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Theses Doctoral

Phonetics-based Techniques in My Compositional Methodology, and Two Compositions: ŠÀ {karāz} for large ensemble and eschaton according to bēl-rē’u-šu for percussion trio

Yildirim, Onur

This dissertation explores various ways of working with acoustic analyses of speech in music composition. The first chapter presents an overview of whistled languages and discusses their potential to act as blueprints for optimizing phonetic data for compositional use. The second chapter details my workflow for incorporating formant and fundamental frequency analysis data from the phonetics software Praat into my compositional methodology. Broadly inspired by the ways in which whistled utterances transform spoken language, the workflow consists of an analysis phase in Praat followed by the conversion, optimization and orchestration of the extracted phonetic data in the computer-assisted composition environments OpenMusic and bach.

Also included in the dissertation are two compositions that are both informed by phonetics. The first composition, ŠÀ {karāz} for large ensemble, contains, among the various ways it attempts to instrumentally imitate speech, a section that is constructed with the help of the workflow described in the second chapter. The second composition, eschaton according to bēl-rē’u-šu for percussion trio, engages in a deconstruction of the established roles of speech and instruments in my music, in which the performers are, at times, asked to imitate the sounds of percussion instruments with their voice, in an attempt to blur the line between speech as “the imitated” and instruments as “the imitators.”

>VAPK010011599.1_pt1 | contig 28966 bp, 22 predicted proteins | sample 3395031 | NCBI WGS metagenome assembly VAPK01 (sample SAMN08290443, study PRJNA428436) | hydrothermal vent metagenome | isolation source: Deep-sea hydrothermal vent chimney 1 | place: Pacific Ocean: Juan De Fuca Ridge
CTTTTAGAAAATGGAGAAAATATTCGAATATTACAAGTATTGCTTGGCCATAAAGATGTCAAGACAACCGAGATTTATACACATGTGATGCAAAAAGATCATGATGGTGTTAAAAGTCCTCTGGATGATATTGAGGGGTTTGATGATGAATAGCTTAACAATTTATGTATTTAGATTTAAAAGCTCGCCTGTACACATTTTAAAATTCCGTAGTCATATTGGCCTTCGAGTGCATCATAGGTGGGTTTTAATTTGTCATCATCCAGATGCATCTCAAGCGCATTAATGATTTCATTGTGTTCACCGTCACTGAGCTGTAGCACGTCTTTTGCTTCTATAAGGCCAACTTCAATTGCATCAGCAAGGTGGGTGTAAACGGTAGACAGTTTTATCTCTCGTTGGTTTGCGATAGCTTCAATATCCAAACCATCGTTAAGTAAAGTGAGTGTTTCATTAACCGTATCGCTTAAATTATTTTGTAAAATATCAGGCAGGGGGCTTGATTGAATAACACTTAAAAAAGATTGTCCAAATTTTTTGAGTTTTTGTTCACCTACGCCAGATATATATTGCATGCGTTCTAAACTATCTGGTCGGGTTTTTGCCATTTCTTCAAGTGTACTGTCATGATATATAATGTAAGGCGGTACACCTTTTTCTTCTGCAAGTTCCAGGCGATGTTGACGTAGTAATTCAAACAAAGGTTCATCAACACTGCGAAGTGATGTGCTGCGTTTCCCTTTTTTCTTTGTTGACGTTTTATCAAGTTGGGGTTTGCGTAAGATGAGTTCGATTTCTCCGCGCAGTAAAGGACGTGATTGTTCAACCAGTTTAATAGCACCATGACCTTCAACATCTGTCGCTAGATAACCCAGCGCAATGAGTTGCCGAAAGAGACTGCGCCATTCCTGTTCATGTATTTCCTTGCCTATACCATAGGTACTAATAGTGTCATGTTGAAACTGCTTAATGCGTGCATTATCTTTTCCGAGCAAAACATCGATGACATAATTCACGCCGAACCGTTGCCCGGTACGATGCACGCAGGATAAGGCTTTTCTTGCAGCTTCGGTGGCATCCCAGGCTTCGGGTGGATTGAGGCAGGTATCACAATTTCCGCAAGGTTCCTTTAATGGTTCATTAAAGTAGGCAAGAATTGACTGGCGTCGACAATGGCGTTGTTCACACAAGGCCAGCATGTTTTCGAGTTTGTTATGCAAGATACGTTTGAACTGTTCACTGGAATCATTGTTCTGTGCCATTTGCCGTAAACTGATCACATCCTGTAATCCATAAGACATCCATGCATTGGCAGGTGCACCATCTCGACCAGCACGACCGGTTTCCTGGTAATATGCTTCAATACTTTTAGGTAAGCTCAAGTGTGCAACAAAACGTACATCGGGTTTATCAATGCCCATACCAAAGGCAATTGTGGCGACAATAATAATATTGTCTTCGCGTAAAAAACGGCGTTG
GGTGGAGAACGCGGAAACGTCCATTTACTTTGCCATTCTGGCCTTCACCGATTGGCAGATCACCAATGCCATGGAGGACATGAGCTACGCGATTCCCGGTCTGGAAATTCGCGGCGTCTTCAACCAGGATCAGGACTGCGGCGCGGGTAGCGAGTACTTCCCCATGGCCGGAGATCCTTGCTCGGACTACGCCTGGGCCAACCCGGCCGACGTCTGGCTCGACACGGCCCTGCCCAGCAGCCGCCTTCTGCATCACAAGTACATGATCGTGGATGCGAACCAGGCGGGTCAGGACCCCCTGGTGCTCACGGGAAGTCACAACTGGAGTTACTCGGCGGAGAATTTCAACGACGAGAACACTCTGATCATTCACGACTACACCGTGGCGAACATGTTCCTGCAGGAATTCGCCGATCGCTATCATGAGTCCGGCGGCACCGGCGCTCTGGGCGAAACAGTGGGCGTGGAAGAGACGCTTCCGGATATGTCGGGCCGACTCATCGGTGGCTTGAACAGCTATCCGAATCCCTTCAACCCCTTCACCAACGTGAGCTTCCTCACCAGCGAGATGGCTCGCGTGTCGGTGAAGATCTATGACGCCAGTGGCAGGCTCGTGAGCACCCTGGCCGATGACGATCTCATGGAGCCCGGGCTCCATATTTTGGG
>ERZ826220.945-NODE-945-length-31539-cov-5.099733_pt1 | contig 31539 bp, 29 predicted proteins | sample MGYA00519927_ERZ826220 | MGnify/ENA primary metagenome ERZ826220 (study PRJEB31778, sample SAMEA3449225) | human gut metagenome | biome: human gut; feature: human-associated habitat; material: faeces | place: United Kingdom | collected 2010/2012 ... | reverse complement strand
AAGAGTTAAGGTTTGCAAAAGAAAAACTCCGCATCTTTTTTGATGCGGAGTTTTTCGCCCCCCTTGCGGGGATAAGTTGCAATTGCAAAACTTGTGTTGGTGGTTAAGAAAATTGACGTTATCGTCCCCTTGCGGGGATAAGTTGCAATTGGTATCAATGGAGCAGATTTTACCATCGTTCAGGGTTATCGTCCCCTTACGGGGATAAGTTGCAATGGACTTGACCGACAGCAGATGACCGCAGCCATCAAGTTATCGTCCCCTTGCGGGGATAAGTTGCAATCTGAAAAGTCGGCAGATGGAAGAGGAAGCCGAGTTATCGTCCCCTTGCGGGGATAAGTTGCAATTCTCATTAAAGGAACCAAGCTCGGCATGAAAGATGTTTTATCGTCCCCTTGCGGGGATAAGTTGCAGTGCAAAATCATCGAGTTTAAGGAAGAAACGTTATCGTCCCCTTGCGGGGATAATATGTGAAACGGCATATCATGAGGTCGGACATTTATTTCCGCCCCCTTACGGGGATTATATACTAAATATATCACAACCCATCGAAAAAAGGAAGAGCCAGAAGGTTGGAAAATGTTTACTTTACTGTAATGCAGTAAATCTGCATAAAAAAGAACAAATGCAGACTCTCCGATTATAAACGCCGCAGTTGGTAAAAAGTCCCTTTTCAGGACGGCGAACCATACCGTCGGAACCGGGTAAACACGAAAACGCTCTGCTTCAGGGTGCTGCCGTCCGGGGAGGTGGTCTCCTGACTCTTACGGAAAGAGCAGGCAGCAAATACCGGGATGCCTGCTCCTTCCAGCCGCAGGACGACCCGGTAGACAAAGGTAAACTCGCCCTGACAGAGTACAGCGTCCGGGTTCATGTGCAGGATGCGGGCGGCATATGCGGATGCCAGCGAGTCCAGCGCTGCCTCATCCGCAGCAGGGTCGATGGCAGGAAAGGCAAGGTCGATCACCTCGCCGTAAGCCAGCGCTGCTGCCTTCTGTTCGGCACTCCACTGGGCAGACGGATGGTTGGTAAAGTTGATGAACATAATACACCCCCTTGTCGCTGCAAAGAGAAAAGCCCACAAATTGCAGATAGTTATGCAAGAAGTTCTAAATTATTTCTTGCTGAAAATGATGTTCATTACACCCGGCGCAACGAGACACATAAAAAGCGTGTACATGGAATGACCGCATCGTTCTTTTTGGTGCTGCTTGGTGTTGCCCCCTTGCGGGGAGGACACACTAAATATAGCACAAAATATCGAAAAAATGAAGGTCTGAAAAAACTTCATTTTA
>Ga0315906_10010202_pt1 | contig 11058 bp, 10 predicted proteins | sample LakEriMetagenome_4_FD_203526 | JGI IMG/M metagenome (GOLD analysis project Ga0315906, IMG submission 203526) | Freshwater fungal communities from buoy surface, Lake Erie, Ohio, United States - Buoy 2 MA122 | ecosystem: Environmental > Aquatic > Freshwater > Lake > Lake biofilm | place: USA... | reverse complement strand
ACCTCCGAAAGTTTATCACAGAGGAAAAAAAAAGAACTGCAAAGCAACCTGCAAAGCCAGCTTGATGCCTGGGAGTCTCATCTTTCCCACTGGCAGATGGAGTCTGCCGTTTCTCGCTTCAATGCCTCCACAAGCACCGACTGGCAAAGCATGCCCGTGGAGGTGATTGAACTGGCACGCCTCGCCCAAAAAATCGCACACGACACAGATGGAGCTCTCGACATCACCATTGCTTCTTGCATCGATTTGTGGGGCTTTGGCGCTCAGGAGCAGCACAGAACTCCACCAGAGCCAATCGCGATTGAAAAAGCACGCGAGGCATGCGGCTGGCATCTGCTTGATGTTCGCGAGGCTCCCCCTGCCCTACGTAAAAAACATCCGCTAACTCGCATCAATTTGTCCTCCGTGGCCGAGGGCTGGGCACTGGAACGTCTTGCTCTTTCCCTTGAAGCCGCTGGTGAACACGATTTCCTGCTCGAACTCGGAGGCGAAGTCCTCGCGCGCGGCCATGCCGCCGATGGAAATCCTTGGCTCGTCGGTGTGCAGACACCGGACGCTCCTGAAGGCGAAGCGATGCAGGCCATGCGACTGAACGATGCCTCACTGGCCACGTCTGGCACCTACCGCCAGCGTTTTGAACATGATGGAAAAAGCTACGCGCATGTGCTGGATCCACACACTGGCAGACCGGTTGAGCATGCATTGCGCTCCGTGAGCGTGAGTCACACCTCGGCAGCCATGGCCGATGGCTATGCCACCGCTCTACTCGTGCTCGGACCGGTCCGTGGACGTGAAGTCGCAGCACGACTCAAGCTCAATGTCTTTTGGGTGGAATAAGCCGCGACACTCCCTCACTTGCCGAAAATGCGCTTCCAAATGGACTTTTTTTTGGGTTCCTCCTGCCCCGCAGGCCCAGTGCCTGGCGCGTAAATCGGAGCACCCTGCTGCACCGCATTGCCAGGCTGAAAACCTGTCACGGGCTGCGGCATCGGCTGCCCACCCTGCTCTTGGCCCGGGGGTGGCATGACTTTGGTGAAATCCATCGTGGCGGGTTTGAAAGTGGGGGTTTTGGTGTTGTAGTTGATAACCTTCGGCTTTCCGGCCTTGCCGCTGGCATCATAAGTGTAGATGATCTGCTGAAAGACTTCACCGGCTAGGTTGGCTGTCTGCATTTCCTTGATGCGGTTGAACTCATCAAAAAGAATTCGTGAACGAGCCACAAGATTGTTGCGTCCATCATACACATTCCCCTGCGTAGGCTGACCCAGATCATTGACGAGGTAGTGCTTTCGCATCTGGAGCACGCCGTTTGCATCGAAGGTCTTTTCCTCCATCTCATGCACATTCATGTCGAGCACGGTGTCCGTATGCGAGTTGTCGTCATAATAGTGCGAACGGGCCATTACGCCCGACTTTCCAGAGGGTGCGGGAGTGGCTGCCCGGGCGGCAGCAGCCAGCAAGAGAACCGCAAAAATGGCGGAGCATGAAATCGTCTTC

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More About This Work

Academic Units
Music
Thesis Advisors
Garton, Bradford
Degree
D.M.A., Columbia University
Published Here
June 15, 2021